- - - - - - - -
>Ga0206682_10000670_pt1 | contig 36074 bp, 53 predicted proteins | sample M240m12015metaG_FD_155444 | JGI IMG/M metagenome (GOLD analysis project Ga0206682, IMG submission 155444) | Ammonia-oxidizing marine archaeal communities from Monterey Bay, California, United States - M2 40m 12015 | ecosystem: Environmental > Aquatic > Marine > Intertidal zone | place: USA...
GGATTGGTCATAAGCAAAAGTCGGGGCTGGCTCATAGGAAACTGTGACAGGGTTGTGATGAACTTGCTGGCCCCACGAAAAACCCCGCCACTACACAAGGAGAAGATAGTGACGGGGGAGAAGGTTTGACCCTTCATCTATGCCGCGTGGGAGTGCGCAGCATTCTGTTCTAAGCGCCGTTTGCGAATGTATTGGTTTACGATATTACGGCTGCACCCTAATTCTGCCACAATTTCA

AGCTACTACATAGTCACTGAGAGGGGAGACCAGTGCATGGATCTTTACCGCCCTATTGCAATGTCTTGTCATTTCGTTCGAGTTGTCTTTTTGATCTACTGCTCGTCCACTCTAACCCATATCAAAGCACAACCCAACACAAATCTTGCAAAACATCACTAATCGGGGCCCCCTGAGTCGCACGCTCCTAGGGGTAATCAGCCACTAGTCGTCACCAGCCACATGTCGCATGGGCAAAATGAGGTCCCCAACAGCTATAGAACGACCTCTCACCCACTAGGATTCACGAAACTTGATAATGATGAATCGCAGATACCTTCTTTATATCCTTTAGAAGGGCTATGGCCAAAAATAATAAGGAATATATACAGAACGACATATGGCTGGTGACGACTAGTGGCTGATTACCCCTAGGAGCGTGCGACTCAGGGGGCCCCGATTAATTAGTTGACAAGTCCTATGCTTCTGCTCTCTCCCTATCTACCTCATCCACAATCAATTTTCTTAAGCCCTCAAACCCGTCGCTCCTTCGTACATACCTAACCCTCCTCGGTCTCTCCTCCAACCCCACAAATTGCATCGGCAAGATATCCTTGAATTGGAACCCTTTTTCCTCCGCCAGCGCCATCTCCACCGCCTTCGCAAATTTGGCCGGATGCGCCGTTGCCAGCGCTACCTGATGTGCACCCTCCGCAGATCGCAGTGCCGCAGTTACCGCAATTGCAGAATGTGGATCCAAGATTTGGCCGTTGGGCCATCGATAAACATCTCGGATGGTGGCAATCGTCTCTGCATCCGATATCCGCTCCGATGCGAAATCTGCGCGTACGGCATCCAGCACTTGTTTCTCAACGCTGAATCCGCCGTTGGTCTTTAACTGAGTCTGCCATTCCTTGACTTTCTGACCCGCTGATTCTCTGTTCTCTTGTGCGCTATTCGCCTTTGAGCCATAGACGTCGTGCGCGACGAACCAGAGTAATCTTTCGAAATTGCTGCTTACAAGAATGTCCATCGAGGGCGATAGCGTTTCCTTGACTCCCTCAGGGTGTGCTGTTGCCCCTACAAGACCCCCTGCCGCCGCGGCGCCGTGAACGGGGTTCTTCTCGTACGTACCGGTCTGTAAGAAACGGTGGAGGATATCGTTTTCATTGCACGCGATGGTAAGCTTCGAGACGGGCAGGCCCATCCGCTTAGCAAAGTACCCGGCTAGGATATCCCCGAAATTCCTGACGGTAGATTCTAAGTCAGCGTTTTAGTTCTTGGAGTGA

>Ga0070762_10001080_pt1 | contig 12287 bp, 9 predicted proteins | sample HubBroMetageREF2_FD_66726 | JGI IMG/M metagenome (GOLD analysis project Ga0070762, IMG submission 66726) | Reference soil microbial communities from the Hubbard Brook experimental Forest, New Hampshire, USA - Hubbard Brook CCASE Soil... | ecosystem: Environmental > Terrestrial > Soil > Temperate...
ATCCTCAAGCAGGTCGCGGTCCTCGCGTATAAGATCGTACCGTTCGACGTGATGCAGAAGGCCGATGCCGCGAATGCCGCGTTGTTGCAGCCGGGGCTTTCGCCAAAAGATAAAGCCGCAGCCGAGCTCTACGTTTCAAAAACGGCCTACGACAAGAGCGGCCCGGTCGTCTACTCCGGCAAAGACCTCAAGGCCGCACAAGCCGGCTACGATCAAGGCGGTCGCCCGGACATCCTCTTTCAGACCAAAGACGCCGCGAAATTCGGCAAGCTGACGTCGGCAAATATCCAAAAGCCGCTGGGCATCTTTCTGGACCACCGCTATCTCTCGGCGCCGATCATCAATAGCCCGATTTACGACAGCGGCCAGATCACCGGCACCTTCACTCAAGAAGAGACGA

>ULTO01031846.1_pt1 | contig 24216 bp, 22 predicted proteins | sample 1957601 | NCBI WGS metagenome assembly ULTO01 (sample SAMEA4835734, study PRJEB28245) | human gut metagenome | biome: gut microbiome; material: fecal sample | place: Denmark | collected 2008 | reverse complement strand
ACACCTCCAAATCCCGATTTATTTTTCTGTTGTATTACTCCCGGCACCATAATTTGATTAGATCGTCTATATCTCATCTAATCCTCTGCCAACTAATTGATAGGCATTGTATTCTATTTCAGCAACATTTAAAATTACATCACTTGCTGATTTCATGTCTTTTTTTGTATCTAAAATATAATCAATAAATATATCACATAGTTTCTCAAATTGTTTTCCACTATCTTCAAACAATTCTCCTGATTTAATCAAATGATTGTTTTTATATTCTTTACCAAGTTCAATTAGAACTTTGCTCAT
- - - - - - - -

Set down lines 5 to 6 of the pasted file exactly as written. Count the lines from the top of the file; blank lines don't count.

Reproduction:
ATCCTCAAGCAGGTCGCGGTCCTCGCGTATAAGATCGTACCGTTCGACGTGATGCAGAAGGCCGATGCCGCGAATGCCGCGTTGTTGCAGCCGGGGCTTTCGCCAAAAGATAAAGCCGCAGCCGAGCTCTACGTTTCAAAAACGGCCTACGACAAGAGCGGCCCGGTCGTCTACTCCGGCAAAGACCTCAAGGCCGCACAAGCCGGCTACGATCAAGGCGGTCGCCCGGACATCCTCTTTCAGACCAAAGACGCCGCGAAATTCGGCAAGCTGACGTCGGCAAATATCCAAAAGCCGCTGGGCATCTTTCTGGACCACCGCTATCTCTCGGCGCCGATCATCAATAGCCCGATTTACGACAGCGGCCAGATCACCGGCACCTTCACTCAAGAAGAGACGA

>ULTO01031846.1_pt1 | contig 24216 bp, 22 predicted proteins | sample 1957601 | NCBI WGS metagenome assembly ULTO01 (sample SAMEA4835734, study PRJEB28245) | human gut metagenome | biome: gut microbiome; material: fecal sample | place: Denmark | collected 2008 | reverse complement strand